It is not uncommon for people to experience some stress and anxiety following a diagnosis of TTS, and some of this may be due to lack of information about the condition and uncertainty about what to expect.
Some practical actions that you can take include:
The information on this page has been developed by Caron Curragh.
Following your Takotsubo incident, which may have been caused by either emotional or physical stress or no known cause, it is important that you understand what stress is, why it happens and what we can do to control or manage it. This web page is split into sections as listed below. You can click on any of these sections if you want to move to a particular section.
This section will help you understand what stress and the stress response are and their effects on the body, the concept of the stress curve and why it is important to decrease stress after heart failure by looking at what triggers stress.
This section will help you change from a stress response to a de-stress response by looking at different techniques that you can perform on your own such as breathing and relaxation techniques, exercise and mindfulness. It will also help you understand how the brain functions, STRESS 101, and the importance of support.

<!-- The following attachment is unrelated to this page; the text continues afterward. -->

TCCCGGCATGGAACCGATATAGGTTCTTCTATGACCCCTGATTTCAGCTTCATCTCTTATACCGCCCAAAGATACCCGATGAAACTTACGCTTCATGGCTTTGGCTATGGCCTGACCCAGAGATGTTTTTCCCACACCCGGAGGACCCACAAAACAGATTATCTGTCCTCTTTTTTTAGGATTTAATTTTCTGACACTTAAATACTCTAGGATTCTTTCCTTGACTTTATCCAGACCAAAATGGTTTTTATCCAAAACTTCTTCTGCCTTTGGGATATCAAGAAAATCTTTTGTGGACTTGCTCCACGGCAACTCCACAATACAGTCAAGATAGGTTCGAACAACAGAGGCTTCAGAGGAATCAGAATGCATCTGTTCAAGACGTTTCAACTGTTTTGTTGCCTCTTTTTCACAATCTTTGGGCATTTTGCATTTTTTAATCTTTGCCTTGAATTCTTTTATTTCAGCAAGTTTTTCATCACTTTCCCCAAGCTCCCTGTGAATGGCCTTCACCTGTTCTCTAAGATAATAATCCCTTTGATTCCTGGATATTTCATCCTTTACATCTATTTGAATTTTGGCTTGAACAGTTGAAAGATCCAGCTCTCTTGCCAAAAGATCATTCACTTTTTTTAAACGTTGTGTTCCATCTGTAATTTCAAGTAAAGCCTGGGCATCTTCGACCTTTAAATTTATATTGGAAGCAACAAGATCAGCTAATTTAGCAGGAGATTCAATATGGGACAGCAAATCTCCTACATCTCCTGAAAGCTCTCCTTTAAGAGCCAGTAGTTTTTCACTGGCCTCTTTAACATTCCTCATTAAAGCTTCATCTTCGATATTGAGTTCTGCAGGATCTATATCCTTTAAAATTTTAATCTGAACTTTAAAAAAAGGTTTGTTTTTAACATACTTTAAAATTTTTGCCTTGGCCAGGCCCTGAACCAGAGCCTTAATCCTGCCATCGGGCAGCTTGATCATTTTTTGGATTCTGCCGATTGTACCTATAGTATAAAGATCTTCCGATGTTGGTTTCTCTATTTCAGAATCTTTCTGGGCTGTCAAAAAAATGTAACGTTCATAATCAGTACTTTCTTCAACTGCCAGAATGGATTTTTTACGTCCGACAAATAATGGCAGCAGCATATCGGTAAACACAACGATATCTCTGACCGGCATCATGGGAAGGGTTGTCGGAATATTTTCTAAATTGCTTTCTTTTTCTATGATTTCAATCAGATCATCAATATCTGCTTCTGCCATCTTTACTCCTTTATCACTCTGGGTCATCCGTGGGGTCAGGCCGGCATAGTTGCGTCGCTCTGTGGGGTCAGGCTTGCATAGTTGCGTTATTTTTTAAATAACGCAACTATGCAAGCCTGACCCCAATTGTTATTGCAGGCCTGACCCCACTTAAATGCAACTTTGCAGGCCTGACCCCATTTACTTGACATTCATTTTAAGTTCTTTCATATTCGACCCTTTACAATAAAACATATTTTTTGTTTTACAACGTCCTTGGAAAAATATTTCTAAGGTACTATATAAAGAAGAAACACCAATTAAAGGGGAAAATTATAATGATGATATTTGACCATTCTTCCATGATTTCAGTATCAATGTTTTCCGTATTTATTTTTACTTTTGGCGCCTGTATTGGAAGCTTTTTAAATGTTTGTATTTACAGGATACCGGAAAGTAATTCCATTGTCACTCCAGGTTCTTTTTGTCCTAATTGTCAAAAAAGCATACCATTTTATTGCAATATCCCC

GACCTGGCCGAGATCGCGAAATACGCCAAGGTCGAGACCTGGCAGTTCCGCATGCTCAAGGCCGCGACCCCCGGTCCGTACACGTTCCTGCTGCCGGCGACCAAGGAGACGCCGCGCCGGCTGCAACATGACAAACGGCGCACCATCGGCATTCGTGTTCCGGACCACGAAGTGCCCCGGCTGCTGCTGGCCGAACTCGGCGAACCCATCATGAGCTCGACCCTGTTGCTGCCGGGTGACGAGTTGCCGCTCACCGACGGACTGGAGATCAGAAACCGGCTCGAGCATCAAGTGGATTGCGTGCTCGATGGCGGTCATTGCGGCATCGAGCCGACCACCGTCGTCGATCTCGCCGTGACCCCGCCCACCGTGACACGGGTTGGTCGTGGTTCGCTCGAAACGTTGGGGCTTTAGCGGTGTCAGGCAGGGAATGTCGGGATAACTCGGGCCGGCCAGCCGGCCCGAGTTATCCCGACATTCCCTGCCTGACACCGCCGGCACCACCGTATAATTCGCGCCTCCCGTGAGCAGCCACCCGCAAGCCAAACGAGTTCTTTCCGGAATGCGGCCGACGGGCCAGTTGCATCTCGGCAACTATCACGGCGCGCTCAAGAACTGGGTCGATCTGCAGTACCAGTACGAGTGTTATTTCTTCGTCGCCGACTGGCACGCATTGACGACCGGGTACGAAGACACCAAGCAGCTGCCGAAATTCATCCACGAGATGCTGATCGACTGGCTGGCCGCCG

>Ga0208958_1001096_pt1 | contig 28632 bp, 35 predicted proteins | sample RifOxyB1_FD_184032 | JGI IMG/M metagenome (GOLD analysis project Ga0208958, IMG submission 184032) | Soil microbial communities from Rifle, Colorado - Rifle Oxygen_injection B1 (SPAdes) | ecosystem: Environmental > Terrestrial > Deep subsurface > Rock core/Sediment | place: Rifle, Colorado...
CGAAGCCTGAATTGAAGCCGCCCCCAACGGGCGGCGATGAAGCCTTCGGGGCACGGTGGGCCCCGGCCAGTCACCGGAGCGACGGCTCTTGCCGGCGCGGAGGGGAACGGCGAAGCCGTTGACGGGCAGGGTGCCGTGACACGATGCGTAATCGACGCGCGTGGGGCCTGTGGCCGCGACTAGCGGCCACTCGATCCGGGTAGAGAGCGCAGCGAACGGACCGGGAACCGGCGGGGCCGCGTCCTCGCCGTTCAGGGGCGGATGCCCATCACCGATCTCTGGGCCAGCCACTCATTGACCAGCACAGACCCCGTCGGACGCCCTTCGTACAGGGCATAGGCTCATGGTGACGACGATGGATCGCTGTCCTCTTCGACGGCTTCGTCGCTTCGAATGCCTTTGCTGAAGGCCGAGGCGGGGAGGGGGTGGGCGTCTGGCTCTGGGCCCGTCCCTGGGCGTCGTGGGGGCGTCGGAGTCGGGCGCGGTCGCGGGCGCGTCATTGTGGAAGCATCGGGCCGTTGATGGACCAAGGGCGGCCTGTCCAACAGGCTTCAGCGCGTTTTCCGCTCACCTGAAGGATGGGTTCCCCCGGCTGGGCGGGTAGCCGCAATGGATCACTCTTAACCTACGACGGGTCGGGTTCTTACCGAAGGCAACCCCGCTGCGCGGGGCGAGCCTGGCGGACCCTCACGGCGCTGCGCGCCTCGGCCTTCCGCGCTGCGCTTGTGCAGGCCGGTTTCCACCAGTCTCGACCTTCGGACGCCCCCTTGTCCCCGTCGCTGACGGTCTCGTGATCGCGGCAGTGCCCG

This is a listing of the articles and journals referred to in this area of the website to enable you to read the research behind these ideas.
The concept of stress is not always clearly determined and is frequently used to depict both the “stimulus” or causation of stress i.e. the stressors, and the “response” to the stressors both psychological and physiological. It is important, therefore, to distinguish between the challenging exposure (the stressor) and the physiological distress response. “Stress” can be thought of as any pressure or accumulation of pressures – physical or psychological – that is too great for a person to cope with adequately when demands exceed resources. The body’s response to some form of threat, fear, worry or anxiety, be it real or imagined, is called the “stress response”. This is a physiologic response of the body through information transduction of neurochemical changes and electrical impulses in the brain. Even though it is impossible to totally eliminate the “stressors” from our life (e.g. work, people, financial concerns, illness etc), we can learn to change our reaction to them and regulate our state of mind.